Year 1 of Tracy Claeys' tenure as Gophers head coach began before dawn last Oct. 28, when his close friend and longtime boss, Jerry Kill, resigned because of health reasons.
While Minnesota came to grips with the shocking news, Claeys took over as acting head coach, with three days to prepare for Michigan. The next 12 months brought Claeys some tantalizingly close losses, some too-close-for-comfort wins, a new contract and a new athletic director.
On Saturday, Claeys begins Year 2 with a game at Illinois, another seemingly critical test for him and his staff as they look to gain the confidence of Gophers fans.
Coming off last week's unsettling 34-32 victory over Rutgers, the Gophers (5-2, 2-2 Big Ten) are nine-point favorites heading to Champaign, Ill., with a chance to become bowl-eligible.
"Everybody wants you to win by 21 points every week," Claeys said. "I'm just still awfully proud of the way we compete, and we play physical. We're a better football team than we were a year ago. I mean, I believe that."
Claeys has gone 7-6 as a head coach after Kill went 29-29 overall with the Gophers, and 6-7 in his final 13 games.
Claeys, who spent two decades as a defensive coordinator under Kill, has yet to deliver a signature win, like the ones Kill notched over Michigan and Nebraska in 2014.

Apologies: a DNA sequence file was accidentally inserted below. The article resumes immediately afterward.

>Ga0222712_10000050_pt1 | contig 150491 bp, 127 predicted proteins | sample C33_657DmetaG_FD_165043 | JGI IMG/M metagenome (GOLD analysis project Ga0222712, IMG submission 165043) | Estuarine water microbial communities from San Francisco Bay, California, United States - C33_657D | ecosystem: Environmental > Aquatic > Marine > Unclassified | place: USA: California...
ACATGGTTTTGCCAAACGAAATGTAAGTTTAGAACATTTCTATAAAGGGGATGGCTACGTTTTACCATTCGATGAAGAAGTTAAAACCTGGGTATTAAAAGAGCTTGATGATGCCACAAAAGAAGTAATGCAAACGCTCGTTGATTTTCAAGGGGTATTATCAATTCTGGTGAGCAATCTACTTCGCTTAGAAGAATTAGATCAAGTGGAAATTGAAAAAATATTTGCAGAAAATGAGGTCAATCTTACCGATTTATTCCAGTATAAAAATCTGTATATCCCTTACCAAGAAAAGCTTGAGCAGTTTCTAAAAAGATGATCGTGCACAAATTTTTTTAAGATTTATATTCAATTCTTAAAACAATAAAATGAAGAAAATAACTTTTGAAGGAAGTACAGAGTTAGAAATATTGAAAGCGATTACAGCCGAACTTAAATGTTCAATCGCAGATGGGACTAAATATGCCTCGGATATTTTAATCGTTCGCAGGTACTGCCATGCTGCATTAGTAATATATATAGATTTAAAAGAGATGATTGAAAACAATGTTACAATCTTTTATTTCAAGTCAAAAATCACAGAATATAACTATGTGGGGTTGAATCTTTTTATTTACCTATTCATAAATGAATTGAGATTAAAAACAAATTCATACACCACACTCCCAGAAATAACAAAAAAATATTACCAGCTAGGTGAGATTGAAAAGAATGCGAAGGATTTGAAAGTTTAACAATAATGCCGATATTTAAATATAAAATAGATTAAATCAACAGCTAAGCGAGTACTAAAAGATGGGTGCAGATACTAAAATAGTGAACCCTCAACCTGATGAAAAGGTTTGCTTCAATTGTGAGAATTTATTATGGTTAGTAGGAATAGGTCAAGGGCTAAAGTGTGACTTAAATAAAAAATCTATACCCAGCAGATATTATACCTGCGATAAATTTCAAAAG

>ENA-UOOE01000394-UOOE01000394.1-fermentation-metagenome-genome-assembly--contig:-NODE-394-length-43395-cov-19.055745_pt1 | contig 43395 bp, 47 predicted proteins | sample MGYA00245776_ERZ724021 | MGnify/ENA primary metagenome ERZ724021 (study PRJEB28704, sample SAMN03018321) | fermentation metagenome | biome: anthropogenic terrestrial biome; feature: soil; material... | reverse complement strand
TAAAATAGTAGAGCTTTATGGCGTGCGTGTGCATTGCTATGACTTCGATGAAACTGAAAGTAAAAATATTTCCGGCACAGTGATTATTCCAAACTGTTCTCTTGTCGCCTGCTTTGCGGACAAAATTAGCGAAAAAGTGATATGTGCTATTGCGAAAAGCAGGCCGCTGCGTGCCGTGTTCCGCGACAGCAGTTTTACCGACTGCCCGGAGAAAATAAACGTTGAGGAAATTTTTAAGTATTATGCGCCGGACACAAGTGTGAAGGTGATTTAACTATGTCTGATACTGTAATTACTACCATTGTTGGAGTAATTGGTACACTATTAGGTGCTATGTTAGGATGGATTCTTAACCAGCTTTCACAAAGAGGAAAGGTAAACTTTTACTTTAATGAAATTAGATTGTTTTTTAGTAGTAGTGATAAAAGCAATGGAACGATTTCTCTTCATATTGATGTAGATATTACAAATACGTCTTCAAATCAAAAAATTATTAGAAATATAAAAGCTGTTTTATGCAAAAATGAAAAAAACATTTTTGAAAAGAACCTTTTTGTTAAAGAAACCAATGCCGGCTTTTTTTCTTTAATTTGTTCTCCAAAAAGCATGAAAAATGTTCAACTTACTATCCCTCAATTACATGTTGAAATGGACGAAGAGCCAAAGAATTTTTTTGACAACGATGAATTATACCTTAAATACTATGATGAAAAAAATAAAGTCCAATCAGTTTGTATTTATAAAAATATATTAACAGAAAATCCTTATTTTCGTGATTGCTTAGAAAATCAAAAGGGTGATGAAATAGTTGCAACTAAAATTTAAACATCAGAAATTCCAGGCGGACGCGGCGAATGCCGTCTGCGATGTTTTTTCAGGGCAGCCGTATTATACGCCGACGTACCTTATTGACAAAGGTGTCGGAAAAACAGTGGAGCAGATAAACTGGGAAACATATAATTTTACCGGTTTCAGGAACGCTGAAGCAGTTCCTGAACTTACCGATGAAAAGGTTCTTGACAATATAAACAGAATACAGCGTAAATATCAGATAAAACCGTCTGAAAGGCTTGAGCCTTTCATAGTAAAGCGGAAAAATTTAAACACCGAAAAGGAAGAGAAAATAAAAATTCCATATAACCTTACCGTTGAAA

The six losses under Claeys have all come against higher-profile Big Ten teams — Michigan, Ohio State, Wisconsin, Penn State and Iowa (twice). Most were hard-fought games, but cynics are just as quick to note the seven-point squeakers over Oregon State and Colorado State, and the last-minute field goal it took to vanquish Rutgers.
"With Rutgers, no matter what everybody thinks, the game was still won, and you move forward," said Kill, who still talks to Claeys frequently. "People are ticked off at it, and you know, they've got a right to be. But you can't worry about that as a coach.
"I think Tracy handles all that stuff pretty good and lets it go off his shoulder. You can't worry about the media. Just win because at the end of the deal, if you go beat Nebraska, and you go beat Wisconsin, everybody forgets those other two losses."
Last Nov. 11, university President Eric Kaler and then-interim AD Beth Goetz signed Claeys to a three-year contract, for $1.5 million per season. With a buyout of just $250,000 per remaining season, the deal set up Claeys for a prove-it year under a new AD.
In May, Kaler filled the AD job by luring Mark Coyle away from Syracuse. In his one year as Syracuse AD, Coyle fired football coach Scott Shafer and replaced him with Dino Babers.
Claeys did not know Coyle before he was hired, but now the two have had five months to work together.
"I appreciate his steady approach," Coyle said this week. "I went from being the deputy athletic director at Kentucky, to the AD at Boise State. There's a transition that takes place, and we've talked about that transition and how the job changes."
Asked how he evaluates Claeys and his staff, Coyle said: "I appreciate their effort. I feel it's my job, all of our jobs, to do everything we can to support that staff and Coach Claeys, because they have high expectations.
"We're 5-2; that's wonderful. We've got a big game this week at Illinois. You go one week at a time, and you keep moving."
Claeys shook up his staff last November, when he fired longtime offensive coordinator Matt Limegrover and quarterbacks coach Jim Zebrowski. He replaced them with Jay Johnson (offensive coordinator/QB coach) and Bart Miller (offensive line coach).
So far, the offense has improved. Under Claeys, the Gophers have averaged 28.2 points, up from 23.9 in their final 13 games under Kill.